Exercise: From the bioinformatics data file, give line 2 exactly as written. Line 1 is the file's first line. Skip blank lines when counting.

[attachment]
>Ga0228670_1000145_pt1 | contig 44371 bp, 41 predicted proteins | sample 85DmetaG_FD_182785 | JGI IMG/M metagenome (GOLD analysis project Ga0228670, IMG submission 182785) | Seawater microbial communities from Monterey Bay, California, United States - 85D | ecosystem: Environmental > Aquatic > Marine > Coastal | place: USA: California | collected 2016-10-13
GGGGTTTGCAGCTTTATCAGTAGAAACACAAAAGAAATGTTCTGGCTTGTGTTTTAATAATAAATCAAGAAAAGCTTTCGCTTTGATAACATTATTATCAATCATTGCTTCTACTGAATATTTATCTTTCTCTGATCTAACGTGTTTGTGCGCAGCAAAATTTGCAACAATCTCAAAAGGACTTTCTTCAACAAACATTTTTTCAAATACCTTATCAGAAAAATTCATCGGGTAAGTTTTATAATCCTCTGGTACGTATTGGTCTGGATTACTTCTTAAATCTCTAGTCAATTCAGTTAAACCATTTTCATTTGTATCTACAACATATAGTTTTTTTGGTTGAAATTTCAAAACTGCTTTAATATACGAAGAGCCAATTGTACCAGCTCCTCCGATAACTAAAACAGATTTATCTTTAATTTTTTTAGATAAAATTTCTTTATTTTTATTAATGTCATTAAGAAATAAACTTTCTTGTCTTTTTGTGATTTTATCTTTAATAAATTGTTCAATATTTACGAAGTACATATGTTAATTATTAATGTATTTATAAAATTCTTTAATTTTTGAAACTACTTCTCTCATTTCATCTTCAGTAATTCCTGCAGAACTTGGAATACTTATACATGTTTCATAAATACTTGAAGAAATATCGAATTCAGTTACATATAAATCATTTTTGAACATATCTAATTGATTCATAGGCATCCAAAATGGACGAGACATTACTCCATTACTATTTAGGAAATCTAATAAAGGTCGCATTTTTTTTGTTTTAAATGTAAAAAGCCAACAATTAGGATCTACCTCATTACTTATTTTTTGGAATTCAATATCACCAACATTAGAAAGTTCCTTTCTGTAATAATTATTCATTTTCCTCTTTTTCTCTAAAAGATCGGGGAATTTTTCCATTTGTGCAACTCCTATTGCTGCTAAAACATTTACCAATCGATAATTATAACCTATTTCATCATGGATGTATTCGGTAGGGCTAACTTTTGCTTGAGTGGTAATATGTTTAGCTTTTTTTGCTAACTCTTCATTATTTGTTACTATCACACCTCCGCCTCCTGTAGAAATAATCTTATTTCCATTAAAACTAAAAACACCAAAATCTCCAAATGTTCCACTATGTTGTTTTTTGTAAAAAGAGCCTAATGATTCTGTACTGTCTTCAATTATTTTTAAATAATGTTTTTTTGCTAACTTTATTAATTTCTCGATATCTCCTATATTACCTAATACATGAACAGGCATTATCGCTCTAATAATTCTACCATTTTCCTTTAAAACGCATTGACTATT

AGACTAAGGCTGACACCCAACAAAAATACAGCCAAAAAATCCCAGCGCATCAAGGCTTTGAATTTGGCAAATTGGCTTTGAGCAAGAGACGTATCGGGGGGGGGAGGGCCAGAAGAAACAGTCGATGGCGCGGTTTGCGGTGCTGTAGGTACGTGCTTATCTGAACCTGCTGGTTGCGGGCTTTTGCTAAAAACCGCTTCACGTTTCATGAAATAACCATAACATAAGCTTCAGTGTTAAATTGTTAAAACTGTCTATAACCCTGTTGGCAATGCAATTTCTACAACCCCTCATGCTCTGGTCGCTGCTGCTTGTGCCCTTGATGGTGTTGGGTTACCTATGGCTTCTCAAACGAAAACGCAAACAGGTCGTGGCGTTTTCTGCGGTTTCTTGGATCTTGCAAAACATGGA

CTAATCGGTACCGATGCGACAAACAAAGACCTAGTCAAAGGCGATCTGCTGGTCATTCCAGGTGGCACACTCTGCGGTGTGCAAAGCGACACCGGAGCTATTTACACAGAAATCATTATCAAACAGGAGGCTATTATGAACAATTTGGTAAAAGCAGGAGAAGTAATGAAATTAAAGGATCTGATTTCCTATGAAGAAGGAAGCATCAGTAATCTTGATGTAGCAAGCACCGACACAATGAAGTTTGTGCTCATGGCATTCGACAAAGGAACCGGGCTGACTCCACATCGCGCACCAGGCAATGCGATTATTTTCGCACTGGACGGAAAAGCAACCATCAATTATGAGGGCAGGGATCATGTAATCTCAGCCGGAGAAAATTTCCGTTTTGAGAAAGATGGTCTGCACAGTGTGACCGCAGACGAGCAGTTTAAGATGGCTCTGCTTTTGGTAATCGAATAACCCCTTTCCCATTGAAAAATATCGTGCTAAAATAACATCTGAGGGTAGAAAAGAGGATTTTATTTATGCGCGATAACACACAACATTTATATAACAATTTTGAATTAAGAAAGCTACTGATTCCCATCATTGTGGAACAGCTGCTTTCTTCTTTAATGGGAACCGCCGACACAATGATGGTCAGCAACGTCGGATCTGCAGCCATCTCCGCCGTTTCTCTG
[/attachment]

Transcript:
GGGGTTTGCAGCTTTATCAGTAGAAACACAAAAGAAATGTTCTGGCTTGTGTTTTAATAATAAATCAAGAAAAGCTTTCGCTTTGATAACATTATTATCAATCATTGCTTCTACTGAATATTTATCTTTCTCTGATCTAACGTGTTTGTGCGCAGCAAAATTTGCAACAATCTCAAAAGGACTTTCTTCAACAAACATTTTTTCAAATACCTTATCAGAAAAATTCATCGGGTAAGTTTTATAATCCTCTGGTACGTATTGGTCTGGATTACTTCTTAAATCTCTAGTCAATTCAGTTAAACCATTTTCATTTGTATCTACAACATATAGTTTTTTTGGTTGAAATTTCAAAACTGCTTTAATATACGAAGAGCCAATTGTACCAGCTCCTCCGATAACTAAAACAGATTTATCTTTAATTTTTTTAGATAAAATTTCTTTATTTTTATTAATGTCATTAAGAAATAAACTTTCTTGTCTTTTTGTGATTTTATCTTTAATAAATTGTTCAATATTTACGAAGTACATATGTTAATTATTAATGTATTTATAAAATTCTTTAATTTTTGAAACTACTTCTCTCATTTCATCTTCAGTAATTCCTGCAGAACTTGGAATACTTATACATGTTTCATAAATACTTGAAGAAATATCGAATTCAGTTACATATAAATCATTTTTGAACATATCTAATTGATTCATAGGCATCCAAAATGGACGAGACATTACTCCATTACTATTTAGGAAATCTAATAAAGGTCGCATTTTTTTTGTTTTAAATGTAAAAAGCCAACAATTAGGATCTACCTCATTACTTATTTTTTGGAATTCAATATCACCAACATTAGAAAGTTCCTTTCTGTAATAATTATTCATTTTCCTCTTTTTCTCTAAAAGATCGGGGAATTTTTCCATTTGTGCAACTCCTATTGCTGCTAAAACATTTACCAATCGATAATTATAACCTATTTCATCATGGATGTATTCGGTAGGGCTAACTTTTGCTTGAGTGGTAATATGTTTAGCTTTTTTTGCTAACTCTTCATTATTTGTTACTATCACACCTCCGCCTCCTGTAGAAATAATCTTATTTCCATTAAAACTAAAAACACCAAAATCTCCAAATGTTCCACTATGTTGTTTTTTGTAAAAAGAGCCTAATGATTCTGTACTGTCTTCAATTATTTTTAAATAATGTTTTTTTGCTAACTTTATTAATTTCTCGATATCTCCTATATTACCTAATACATGAACAGGCATTATCGCTCTAATAATTCTACCATTTTCCTTTAAAACGCATTGACTATT